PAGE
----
After a brief intermission, Beginnings, a Chicago tribute band immediately owned the stage. I didn’t say take to the stage because frankly, that’s too benign for their explosive entrance. They burst onto the stage like the rock stars that they are and kept up that energy for the entire performance. Seemingly infused with Red Bull, they were actually infused with passion for what they were doing. Now, I was not that familiar with the catalog of Chicago. They were not in heavy rotation on my playlists. Well, if truth be told, there were not in ANY rotation on my playlists. A puzzle piece of that nature didn’t fit well with Guns N’ Roses and Avenged Sevenfold. None of that mattered. This band will make a Chicago fan out of anyone.
The band consisted of front man Mason Swearingen on bass and vocals, Johnny Roggio on guitar and vocals, Scott Chasolen on keyboards and vocals, Chris Milillo on drums and vocals, Adam Seely on Sax, Doug Woolverton on Trumpet and Dan Hendrix on Trombone. Each and every one of these gentlemen had an impressive laundry list of credits to their name. Their experience and expertise showed. This snazzy dressed operation has been taking the world on a fantastic tour of Chicago since 2002. All that time to hone their craft and integrate the best of Chicago’s sound into theirs has allowed them to have staunch command of their instruments and lucky for us, have maximum fun being consummate entertainers.
Their smiles were brighter than the lighting rig and if the sound had been turned off the entire show, I still would have enjoyed the show because they had an exuberantly fun stage presence. It’s interesting that I referenced Guns N’ Roses earlier because Mason Swearingen has Axl’s snake dance down pat and I do believe I witnessed jumping jacks while the band dutifully played their instruments. I cannot mention a standout because they were all amazing and at the top of their game. Mason Swearingen had incredibly powerhouse vocals. At times, if I closed my eyes, I would not have known the difference between him and Peter Cetera. He is a talented, engaging and dynamic performer. I was not surprised to read that guitarist Johnny Roggio was in the Rock of Ages band on Broadway. He had the whole package going on. He looked like a rock star, his tone was impeccable and his playing deific. The interplay between he and Mason Swearingen was great fun to watch. He can sing too. His more gravely voice in contrast to Mason Swearingen’s more pure tone vocals provided a nice contrast. Scott Chasolen on keys was like Animal from the Muppets on drums. He was tickling those ivories and they were laughing uncontrollably! As if it wasn’t enough to have two talented singers in the band, here come Scott Chasolen with some more amazing pipes. Does anybody really know what time it is? Well, the drummer Chris Milillo certainly does and he kept perfect time. He gets bonus points for wearing a red shirt, matching his kit and the rug underneath. It should be no surprise that he could sing too and he sang well while driving the band with precision drumming. The horn section delivered some powerful revelry with perfectly synced choreography. These virtuosos and heavy hitters in the horn industry were spot on and “toot sweet”! This band was tight and rock solid. Their comradery showed. They finished each other’s musical sentences and conveyed that they were happy to be there and that they were going to entertain the hell out of us, which they did in spades! All the songs were brilliantly executed with unbridled joy of blissful musicians. Two concerts for the price of one added up to be a very enjoyable evening of masterful music at Town Hall.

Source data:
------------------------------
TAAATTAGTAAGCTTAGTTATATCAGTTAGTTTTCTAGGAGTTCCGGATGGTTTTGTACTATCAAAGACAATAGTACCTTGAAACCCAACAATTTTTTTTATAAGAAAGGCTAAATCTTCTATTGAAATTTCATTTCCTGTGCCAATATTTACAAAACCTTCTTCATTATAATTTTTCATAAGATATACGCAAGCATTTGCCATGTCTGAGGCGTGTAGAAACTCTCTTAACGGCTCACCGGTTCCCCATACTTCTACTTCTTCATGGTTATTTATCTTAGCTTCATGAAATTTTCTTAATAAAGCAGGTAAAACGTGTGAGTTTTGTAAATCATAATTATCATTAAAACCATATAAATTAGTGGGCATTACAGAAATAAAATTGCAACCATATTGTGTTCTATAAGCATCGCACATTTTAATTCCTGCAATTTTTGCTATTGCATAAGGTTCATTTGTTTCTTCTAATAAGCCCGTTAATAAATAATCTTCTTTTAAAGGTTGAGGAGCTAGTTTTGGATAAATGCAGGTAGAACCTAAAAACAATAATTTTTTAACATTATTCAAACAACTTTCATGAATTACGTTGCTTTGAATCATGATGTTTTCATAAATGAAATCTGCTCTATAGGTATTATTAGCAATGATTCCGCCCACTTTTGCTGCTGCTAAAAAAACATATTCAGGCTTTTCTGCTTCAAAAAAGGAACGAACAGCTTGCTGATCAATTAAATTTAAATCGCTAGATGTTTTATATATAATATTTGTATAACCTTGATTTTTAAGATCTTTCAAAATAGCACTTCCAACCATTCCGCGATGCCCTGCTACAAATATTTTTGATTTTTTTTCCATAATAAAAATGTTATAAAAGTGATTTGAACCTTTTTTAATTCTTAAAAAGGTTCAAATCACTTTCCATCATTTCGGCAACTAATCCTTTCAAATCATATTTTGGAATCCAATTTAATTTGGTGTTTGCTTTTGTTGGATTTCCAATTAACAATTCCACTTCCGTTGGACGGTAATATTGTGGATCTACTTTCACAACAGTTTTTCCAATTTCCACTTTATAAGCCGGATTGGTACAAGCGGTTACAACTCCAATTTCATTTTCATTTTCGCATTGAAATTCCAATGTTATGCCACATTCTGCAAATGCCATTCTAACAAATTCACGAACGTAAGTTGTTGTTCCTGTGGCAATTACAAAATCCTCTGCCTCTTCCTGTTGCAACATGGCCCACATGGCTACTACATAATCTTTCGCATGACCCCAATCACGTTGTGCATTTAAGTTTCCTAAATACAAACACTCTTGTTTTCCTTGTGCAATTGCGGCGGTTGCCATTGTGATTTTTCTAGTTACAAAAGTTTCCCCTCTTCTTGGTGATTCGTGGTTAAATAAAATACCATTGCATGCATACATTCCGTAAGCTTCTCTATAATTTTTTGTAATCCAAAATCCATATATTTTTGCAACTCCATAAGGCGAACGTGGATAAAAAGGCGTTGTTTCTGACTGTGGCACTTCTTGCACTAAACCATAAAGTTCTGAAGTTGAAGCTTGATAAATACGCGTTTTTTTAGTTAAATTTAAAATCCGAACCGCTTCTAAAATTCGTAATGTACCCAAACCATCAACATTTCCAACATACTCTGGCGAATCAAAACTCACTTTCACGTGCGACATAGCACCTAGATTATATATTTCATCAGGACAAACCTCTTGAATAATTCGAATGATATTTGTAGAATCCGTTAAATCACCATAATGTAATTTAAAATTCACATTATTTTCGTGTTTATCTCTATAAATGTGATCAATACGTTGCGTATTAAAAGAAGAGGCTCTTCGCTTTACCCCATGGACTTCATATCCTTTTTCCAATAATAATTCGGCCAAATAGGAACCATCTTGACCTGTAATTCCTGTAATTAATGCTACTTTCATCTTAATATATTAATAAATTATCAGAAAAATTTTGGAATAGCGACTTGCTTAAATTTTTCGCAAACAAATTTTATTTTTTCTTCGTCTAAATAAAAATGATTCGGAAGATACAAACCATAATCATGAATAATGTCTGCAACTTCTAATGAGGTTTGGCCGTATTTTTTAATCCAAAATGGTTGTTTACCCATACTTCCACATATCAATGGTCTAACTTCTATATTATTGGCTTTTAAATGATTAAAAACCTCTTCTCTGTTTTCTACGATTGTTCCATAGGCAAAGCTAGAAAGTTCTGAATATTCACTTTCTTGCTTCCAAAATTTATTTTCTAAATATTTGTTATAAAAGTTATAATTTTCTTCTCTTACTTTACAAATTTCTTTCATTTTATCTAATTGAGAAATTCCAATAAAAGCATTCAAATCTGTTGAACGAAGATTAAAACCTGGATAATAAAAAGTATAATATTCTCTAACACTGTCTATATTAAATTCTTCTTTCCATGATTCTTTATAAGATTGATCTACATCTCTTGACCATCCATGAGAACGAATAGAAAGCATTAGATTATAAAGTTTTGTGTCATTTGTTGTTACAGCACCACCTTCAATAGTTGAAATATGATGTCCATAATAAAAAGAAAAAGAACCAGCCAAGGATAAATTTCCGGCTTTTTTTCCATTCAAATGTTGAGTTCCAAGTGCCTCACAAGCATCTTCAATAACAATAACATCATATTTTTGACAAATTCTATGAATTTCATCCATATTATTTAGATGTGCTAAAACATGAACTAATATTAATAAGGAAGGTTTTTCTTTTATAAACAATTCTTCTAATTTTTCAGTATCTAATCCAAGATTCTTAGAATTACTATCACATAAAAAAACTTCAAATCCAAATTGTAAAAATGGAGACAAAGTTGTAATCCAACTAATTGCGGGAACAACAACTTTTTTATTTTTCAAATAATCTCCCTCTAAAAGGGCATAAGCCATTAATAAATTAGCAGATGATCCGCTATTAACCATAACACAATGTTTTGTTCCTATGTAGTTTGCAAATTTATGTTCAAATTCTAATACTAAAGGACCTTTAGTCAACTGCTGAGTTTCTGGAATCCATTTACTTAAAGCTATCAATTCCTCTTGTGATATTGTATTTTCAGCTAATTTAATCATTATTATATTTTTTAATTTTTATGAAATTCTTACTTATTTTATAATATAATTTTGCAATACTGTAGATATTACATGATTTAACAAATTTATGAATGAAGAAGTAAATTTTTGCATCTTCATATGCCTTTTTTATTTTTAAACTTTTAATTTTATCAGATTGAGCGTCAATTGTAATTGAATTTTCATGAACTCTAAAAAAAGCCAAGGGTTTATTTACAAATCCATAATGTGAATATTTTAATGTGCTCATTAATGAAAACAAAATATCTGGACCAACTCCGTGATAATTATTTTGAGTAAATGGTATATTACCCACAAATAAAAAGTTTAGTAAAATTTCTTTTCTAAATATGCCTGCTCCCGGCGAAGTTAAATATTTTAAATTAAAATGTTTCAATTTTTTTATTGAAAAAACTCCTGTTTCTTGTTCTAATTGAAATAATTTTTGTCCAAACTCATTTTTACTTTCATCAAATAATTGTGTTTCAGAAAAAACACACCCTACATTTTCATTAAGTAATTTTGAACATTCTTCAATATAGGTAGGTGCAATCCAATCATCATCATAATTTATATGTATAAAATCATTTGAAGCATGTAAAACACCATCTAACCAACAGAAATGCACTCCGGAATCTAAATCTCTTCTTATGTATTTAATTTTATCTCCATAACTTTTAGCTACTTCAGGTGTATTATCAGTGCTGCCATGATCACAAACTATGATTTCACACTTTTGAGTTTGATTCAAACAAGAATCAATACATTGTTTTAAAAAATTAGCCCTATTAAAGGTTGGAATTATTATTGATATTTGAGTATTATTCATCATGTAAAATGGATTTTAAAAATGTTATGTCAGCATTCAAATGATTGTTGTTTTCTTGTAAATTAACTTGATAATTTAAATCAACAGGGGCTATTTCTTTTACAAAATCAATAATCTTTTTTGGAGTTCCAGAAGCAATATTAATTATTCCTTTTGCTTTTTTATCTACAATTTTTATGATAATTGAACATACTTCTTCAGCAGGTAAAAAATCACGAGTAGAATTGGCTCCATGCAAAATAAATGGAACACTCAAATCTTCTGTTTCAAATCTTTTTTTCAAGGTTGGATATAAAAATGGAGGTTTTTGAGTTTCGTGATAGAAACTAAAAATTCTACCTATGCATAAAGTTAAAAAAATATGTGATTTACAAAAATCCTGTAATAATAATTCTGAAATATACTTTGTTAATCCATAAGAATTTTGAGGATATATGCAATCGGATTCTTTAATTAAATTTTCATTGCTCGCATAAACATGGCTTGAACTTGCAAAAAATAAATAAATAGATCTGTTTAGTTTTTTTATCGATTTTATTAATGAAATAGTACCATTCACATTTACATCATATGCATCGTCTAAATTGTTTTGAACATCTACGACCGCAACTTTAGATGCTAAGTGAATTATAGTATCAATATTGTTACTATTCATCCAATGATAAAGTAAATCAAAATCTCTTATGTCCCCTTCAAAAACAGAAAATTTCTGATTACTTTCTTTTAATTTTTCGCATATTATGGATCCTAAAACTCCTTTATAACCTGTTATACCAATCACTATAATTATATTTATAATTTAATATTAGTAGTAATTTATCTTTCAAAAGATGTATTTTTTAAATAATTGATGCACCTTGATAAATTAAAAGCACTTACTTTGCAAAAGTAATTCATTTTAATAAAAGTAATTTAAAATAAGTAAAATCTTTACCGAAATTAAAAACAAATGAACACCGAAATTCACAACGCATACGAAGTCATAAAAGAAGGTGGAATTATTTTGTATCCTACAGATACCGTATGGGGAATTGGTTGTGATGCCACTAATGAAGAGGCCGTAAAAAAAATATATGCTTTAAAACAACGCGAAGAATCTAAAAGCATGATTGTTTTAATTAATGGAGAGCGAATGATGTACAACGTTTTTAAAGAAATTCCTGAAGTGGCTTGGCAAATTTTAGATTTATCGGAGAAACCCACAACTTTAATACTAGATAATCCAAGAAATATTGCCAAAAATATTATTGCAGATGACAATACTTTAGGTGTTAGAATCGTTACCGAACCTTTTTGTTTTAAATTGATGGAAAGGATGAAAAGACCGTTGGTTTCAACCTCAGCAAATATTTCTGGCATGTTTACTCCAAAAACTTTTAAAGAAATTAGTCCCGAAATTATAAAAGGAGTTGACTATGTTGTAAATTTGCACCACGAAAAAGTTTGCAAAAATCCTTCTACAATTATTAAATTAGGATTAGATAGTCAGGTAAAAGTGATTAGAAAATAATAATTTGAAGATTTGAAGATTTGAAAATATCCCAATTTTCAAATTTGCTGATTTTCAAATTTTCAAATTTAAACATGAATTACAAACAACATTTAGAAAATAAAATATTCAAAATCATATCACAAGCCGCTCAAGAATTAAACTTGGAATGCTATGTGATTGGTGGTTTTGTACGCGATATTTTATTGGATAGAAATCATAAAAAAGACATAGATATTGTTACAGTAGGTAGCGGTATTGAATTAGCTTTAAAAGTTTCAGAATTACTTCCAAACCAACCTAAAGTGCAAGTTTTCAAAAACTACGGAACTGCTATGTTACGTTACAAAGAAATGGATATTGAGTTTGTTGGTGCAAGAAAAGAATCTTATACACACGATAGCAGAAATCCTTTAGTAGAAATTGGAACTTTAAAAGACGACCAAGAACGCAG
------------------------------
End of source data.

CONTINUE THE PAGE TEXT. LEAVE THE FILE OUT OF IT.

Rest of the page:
Photo Credit: Sara Lopez Photography